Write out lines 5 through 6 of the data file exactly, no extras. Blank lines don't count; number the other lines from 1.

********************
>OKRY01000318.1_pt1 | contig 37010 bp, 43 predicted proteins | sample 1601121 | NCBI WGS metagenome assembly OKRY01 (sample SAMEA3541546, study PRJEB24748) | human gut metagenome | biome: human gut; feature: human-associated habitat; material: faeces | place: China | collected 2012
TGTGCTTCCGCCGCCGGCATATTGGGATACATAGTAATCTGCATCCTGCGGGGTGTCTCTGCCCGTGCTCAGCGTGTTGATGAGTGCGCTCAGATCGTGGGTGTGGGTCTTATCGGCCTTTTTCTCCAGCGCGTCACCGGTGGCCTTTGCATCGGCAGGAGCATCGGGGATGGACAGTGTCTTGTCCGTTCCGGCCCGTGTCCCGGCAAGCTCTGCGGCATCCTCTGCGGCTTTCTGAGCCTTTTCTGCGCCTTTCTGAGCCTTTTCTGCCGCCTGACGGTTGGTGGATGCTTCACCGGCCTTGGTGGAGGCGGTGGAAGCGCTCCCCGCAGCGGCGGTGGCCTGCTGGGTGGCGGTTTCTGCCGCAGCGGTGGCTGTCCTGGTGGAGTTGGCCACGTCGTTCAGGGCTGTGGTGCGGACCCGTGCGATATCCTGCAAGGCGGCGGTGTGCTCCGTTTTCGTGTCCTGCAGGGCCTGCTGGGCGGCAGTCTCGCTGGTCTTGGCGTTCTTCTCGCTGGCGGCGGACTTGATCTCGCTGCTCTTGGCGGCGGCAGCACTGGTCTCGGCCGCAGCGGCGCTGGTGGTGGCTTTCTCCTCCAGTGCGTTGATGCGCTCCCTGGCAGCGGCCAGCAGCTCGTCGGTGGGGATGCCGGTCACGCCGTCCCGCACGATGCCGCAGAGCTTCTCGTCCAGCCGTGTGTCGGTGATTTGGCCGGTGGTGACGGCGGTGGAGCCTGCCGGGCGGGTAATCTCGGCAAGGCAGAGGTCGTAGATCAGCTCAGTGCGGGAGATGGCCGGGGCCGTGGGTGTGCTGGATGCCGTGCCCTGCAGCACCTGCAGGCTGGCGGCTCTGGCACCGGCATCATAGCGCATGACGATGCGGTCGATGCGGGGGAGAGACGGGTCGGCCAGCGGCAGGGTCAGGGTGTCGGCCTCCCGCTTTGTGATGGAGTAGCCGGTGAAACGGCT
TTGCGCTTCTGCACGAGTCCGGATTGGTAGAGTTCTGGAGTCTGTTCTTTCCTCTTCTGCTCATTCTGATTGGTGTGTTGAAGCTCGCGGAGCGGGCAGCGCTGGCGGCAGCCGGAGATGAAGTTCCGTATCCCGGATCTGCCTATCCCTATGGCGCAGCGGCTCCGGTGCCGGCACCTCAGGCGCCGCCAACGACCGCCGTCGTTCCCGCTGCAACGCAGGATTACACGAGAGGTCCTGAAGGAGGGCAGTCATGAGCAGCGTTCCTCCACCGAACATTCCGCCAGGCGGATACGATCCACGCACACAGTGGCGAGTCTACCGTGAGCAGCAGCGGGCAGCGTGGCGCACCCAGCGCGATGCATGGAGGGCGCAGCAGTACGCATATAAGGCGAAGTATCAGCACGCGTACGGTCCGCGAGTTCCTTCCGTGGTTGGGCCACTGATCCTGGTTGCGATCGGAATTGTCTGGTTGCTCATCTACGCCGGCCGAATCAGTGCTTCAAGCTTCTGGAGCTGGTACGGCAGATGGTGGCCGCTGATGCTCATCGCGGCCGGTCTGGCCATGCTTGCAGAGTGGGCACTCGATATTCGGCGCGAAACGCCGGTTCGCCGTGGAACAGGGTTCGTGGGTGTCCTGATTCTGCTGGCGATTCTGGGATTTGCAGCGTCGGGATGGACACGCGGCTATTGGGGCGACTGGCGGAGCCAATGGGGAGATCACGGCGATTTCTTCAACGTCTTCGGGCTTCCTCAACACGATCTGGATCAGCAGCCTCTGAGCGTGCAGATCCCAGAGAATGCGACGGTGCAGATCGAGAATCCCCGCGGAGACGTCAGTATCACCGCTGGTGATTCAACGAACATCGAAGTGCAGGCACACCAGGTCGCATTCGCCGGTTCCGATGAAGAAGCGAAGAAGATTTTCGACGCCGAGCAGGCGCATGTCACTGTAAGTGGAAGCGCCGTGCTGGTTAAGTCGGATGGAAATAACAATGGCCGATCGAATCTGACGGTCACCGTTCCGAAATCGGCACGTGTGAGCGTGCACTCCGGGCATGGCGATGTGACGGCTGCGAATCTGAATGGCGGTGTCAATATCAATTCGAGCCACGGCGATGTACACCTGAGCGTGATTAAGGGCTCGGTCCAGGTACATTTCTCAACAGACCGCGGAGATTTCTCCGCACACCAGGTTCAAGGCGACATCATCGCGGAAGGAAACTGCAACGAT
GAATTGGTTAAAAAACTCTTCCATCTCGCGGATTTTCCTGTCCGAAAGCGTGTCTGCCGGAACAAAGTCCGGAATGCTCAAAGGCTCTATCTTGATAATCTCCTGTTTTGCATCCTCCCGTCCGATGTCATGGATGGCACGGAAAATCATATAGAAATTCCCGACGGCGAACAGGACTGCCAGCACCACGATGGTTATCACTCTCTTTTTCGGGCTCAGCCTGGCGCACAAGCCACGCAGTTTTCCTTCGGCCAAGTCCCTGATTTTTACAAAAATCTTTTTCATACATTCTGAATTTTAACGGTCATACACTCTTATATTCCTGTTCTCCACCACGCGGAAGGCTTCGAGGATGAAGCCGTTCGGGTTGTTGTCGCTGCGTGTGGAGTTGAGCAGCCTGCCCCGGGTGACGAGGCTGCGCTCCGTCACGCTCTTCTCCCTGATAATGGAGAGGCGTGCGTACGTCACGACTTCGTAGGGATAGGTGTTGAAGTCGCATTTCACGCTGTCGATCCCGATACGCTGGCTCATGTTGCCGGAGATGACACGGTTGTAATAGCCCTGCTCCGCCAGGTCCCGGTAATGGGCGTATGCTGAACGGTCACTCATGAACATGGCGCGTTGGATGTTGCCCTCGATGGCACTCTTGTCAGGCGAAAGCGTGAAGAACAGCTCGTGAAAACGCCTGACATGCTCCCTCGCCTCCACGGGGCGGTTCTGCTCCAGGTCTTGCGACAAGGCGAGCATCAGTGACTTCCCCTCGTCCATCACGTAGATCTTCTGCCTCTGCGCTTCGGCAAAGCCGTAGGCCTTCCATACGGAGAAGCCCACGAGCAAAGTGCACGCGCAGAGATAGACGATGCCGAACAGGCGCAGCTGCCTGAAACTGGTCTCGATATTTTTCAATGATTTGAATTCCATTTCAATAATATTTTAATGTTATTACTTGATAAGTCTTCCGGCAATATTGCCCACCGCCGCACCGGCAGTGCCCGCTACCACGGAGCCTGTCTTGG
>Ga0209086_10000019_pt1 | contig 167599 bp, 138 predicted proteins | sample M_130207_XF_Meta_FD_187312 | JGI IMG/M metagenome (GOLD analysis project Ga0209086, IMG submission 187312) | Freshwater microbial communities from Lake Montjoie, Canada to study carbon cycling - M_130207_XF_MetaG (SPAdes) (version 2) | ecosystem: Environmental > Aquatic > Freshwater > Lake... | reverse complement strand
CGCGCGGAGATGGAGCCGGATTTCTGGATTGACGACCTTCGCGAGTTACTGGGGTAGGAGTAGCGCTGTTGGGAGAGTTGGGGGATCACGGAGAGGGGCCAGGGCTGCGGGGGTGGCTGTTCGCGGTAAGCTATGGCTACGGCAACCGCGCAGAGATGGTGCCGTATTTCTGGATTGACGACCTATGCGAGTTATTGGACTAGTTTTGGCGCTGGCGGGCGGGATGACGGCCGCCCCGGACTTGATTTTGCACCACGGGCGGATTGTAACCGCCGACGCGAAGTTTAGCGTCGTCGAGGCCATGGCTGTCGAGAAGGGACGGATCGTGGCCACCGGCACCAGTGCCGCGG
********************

>Ga0209086_10000019_pt1 | contig 167599 bp, 138 predicted proteins | sample M_130207_XF_Meta_FD_187312 | JGI IMG/M metagenome (GOLD analysis project Ga0209086, IMG submission 187312) | Freshwater microbial communities from Lake Montjoie, Canada to study carbon cycling - M_130207_XF_MetaG (SPAdes) (version 2) | ecosystem: Environmental > Aquatic > Freshwater > Lake... | reverse complement strand
CGCGCGGAGATGGAGCCGGATTTCTGGATTGACGACCTTCGCGAGTTACTGGGGTAGGAGTAGCGCTGTTGGGAGAGTTGGGGGATCACGGAGAGGGGCCAGGGCTGCGGGGGTGGCTGTTCGCGGTAAGCTATGGCTACGGCAACCGCGCAGAGATGGTGCCGTATTTCTGGATTGACGACCTATGCGAGTTATTGGACTAGTTTTGGCGCTGGCGGGCGGGATGACGGCCGCCCCGGACTTGATTTTGCACCACGGGCGGATTGTAACCGCCGACGCGAAGTTTAGCGTCGTCGAGGCCATGGCTGTCGAGAAGGGACGGATCGTGGCCACCGGCACCAGTGCCGCGG